I want students to know that knitting can be a way to serve God and others, that international travel can help them gain a different perspective of God’s creation, and that the music of the 60’s contains a worldview, just like the novels they have read in class.
When students are cooking a healthy dinner, they are serving God by treating their bodies with respect and using their abilities, possibly even to host others someday as an act of kindness or hospitality. When students are playing music on a Ukelele, they are serving God with their gifts and praising him with a new song. When students are touring a Yearbook Printing facility, they are exploring how their gifts may match different career options and are improving they way they will tell the story of what God is doing at Calvin this year.
I may not have time to help them experience these things and more in my classroom, but with interim, they will have these unique opportunities. I have loved seeing the excitement in the student body as they make their choices, and I have loved uncovering it in myself as I prepare a course on how we can glorify God as subcreators with Interior Design.
Now I am not only looking forward to Spring Break as the opportunity for a break, but as a time I will get to share additional passions with my students - all for the glory of God!
This post was originally published in February 2017.
My 6th and 7th grade history classes recently completed a project that involved identifying and interpreting Pacific Northwest Coastal Native art forms and symbolism.
I grew up in the Pacific Northwest and in doing so was blessed with being exposed to a rich Native American culture, especially in terms of their powerful art images. Because I have always been intrigued by this unique type of art, I thought I would have my junior high students learn about the Pacific Northwest Native style, the specific symbolism that is a part of their imagery, and how that is a part of their larger worldview as a culture.
We first discussed and contrasted the pantheistic worldviews of the PNW tribes to that of a Christian biblical worldview, and looked to scripture to see where their beliefs were in contrast to biblical truth. Students then researched original PNW designs - identifying and using the appropriate colors used by the tribes. The final product becomes one that has redemptive value. In that, we are not only staying true to the beautiful style of the PNW tribes, but illustrating aspects of the one true God and his creation.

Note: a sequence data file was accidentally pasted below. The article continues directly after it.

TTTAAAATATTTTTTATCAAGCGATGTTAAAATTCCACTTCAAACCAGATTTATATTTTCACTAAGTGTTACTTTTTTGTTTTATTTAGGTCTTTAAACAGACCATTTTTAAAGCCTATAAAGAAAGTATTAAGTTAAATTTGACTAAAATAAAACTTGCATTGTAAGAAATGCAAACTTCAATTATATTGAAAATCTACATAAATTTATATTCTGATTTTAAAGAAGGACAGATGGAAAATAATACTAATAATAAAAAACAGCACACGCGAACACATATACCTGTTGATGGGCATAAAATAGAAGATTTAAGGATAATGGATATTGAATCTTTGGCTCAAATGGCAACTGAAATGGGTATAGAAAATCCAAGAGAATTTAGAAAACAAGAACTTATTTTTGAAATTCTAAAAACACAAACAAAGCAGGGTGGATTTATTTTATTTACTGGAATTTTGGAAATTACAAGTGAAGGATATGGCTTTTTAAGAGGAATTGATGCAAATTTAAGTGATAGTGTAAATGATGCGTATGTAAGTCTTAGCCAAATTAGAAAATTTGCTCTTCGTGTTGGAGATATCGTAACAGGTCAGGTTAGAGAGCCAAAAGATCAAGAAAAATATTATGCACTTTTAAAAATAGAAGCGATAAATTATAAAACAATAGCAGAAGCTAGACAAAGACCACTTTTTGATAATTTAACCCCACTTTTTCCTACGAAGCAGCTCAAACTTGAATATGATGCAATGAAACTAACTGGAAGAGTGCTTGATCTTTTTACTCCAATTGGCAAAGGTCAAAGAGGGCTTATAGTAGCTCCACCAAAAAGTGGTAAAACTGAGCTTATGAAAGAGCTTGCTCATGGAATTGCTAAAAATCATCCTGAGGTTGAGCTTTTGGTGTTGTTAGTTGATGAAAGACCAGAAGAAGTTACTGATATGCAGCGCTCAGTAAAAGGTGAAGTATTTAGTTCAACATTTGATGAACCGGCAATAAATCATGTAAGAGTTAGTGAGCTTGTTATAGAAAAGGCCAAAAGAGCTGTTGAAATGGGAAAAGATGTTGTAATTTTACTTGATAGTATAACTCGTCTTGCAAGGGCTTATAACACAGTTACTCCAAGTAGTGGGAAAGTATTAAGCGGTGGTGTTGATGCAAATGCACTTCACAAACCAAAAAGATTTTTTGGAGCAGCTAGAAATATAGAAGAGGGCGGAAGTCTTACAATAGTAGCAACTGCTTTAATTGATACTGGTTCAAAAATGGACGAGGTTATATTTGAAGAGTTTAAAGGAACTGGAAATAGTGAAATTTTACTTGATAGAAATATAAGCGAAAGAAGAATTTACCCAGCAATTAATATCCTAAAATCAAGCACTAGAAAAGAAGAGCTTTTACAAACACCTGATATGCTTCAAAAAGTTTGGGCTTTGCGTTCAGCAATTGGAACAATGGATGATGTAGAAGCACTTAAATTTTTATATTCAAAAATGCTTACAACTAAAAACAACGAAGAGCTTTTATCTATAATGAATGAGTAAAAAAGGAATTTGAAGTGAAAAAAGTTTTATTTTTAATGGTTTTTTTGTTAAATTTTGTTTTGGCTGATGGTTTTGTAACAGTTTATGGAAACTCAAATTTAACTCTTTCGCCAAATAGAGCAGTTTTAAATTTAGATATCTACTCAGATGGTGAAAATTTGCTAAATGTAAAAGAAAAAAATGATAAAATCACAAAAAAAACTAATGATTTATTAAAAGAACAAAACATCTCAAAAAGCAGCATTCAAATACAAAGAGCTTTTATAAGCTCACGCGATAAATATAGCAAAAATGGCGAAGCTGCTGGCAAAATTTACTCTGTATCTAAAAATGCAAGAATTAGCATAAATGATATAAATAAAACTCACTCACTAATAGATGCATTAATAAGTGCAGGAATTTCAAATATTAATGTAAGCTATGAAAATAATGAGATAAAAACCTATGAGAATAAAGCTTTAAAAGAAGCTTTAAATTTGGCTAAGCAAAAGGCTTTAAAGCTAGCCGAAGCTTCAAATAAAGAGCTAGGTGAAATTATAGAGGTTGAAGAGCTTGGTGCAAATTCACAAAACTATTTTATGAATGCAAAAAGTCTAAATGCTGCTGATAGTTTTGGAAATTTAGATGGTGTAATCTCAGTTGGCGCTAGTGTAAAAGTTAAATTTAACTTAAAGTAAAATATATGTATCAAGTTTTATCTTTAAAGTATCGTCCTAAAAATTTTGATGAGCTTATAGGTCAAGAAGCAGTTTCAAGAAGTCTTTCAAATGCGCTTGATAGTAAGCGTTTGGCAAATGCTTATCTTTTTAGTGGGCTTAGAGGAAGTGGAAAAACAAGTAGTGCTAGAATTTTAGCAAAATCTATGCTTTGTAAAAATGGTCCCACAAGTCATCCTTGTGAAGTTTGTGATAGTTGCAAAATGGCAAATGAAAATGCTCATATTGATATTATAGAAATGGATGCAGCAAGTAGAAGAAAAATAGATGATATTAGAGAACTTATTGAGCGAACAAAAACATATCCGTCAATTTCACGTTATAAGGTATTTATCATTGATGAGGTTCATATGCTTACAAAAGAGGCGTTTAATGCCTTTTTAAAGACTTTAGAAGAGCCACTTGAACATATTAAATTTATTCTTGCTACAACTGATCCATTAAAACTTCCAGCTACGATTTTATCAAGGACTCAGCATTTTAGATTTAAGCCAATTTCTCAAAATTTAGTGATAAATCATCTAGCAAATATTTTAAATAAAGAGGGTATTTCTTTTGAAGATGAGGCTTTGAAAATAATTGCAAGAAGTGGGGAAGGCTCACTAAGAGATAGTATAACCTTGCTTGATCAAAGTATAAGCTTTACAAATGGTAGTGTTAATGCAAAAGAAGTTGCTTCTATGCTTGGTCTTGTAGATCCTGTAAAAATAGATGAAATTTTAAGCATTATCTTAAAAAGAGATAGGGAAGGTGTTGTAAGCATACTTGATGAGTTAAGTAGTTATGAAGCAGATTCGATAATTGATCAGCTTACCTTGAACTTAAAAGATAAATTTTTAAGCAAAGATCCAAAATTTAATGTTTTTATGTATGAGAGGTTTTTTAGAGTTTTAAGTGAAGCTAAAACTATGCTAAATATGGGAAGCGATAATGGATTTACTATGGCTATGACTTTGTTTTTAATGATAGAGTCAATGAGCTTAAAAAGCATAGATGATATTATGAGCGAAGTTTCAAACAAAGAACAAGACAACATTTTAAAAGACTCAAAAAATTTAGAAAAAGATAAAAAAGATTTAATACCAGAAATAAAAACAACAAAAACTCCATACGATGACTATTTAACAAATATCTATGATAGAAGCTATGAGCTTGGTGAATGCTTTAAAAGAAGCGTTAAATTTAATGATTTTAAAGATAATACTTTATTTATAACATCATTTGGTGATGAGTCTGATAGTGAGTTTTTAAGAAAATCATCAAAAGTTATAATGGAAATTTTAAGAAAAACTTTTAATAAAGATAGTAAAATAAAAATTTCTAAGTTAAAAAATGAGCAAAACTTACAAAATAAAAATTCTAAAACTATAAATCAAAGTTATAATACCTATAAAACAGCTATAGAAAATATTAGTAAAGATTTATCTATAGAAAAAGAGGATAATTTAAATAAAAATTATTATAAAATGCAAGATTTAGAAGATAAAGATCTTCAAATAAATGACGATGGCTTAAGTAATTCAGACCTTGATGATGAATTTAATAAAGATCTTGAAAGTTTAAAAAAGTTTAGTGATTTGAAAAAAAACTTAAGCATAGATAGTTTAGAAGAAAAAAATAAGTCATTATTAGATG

In a sense, there are two ways to approach artwork from a culture and peoples of a very different religious view than our own. We can look at artwork with a seasoning of “common grace”. Theologian Louis Berkhof describes common grace as, “...common because its benefits are experienced by, or intended for, the whole human race without distinction between one person and another. It is grace because it is undeserved and sovereignly bestowed by God.” Or, the artwork could be looked at through a biblical view; one that serves as a filter - showing what is praiseworthy and what might go against God and His creative order.
On its own, there is meaning and message that can be learned from looking at artwork; whether from within our own culture, or from different cultures like that of the native tribes of the Pacific Northwest. But it is my task as an educator to facilitate questions and discussion with my students when looking at art, and encourage them to respond according to a Christian perspective. No matter if I am looking at or talking about any type of art, I try to ask myself or pose to my students the following questions in some manner:
Does it relate to or bring out some aspect of our faith?
Does it give us an opportunity to discern?
Does it help us see the world and God’s people in unique or new ways?
Does it convey feelings of anger, doubt, forgiveness, reconciliation, love, or God’s grace?
Does it encourage and positively affect our hearts and minds?
Does it give opportunity to share the joy of knowing Christ?
As an educator and artist, I am excited to bring my students into a forum where we can view, discuss, create, and appreciate art - looking at its redemptive value as well as how it speaks to us as Christians. At Calvin Christian, we are helping our students look at the world through the “lenses” of scripture. It is truly an exciting venture.
By the way, the student artwork created was great! They were very thoughtful in their research, approach, and overall design. Soli Deo Gloria!
This blog was originally posted in December 2017.
Ron Van Der Pol is Calvin Christian School's Art Instructor for grades 7-12 and teaches History for grades 6-7.